The death of Windows XP Service Pack (SP) 2 is set for this month, but many IT administrators appear to be in denial.
July 13 is the date Microsoft has pledged to cease support for the operating system update. SP2 was released in 2006, with SP3 following two years later. Yet, many organizations, citing its reliability and stability, still are running SP2, said Wolfgang Kandek, CTO of vulnerability management firm Qualys.
That, however, may invite security risks, given that Microsoft will stop releasing monthly patches for SP2, Kandek said.
“The danger is that, within a couple of months, SP 2 will have vulnerabilities that officially don't exist, but attackers will know they exist,” Kandek said.
About a year ago, Qualys began tracking XP SP2 migrations across roughly one million machines, Kandek said. The company found that at that time, 80 percent of XP computers ran the soon-to-be-unsupported service pack, though the number has dwindled to 50 percent.
Kandek said he blames Vista, oft criticized for its usability and hardware compatibility shortfalls, with the slowness for many to migrate. Vista, released in January 2007, failed to permeate businesses and the resulting flop kept many organizations in the comforts of SP2.
But as the end-of-life date now approaches for SP2, the easiest move for organizations is to upgrade to SP3, Kandek said. Installing the package is similar to updating computers with security updates. Yet, administrators should be careful to test the new service pack, Kandek advised.In addition, research firm Gartner recommends that organizations plan and test Windows 7 this year, with the goal of eliminating XP by the end of 2012. Microsoft plans to end support for XP – and with it, the nine-year-old Internet Explorer 6 – in April 2014. (Google Reader and YouTube already have stopped supporting IE6).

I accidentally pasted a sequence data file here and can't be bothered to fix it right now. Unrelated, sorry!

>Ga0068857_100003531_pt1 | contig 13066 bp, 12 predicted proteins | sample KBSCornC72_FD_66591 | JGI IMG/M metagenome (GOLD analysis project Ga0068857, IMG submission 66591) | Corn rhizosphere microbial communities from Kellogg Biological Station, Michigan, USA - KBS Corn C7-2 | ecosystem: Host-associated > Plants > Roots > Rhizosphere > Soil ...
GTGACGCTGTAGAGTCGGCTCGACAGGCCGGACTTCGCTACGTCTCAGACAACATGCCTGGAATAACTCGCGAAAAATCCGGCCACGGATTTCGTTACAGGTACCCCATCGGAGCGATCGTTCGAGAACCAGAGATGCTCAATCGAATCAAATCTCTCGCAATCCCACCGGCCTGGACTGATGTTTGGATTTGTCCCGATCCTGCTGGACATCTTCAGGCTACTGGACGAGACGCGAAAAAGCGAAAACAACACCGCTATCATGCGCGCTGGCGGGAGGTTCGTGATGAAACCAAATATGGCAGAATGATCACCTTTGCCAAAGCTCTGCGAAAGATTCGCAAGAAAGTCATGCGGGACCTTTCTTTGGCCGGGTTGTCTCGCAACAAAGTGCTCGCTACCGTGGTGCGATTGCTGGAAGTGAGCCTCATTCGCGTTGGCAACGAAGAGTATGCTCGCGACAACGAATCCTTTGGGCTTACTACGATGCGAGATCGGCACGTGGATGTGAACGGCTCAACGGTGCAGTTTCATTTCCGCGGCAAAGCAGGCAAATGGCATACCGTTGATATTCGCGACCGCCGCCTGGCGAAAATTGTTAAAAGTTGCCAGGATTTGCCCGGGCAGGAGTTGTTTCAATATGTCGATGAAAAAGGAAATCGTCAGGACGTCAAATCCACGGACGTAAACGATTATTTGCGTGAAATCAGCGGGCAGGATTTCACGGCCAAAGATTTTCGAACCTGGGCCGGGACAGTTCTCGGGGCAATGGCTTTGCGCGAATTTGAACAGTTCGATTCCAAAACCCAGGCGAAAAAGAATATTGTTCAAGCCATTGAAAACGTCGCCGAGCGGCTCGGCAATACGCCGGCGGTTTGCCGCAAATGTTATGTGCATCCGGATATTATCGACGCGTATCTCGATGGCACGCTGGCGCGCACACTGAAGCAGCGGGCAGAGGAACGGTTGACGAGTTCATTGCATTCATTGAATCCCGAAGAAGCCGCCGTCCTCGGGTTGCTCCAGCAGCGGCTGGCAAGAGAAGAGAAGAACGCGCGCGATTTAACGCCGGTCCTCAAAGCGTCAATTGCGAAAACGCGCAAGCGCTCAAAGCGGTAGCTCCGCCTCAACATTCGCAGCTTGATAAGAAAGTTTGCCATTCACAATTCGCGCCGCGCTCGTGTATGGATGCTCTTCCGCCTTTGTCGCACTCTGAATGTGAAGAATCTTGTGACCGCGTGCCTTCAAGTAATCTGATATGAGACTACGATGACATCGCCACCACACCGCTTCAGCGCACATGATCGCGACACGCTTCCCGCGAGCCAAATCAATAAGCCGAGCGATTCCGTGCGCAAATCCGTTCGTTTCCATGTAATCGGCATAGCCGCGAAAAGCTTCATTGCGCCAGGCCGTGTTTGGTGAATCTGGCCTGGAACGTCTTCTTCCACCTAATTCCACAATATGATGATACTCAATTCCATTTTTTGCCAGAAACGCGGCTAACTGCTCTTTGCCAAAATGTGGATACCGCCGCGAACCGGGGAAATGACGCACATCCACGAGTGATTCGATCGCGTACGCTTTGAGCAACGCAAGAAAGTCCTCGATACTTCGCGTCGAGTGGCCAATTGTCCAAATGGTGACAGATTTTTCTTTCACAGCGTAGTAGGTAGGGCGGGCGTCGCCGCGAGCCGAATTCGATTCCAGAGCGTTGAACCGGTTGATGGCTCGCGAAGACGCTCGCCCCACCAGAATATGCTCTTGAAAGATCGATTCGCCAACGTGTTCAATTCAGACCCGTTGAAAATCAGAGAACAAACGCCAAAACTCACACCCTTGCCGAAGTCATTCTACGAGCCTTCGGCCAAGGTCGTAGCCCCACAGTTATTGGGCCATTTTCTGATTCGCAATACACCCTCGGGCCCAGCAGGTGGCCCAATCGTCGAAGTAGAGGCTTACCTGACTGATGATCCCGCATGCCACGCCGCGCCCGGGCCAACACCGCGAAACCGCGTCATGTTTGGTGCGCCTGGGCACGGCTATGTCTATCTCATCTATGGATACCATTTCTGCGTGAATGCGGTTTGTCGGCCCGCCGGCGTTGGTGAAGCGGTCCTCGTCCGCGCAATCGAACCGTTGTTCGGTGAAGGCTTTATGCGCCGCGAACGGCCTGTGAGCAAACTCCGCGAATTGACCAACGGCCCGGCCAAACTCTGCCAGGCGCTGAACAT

“Windows 7 has been getting positive reviews, and many clients report that they have plans to start their production deployments, but there are some that are still undecided about when to start and how quickly to do the migration,” said Michael Silver, vice president and distinguished analyst at Gartner.Organizations could opt to deploy Windows 7 all at once or gradually, Gartner said. They should work with their software providers to determine when they will provide support for the new platform.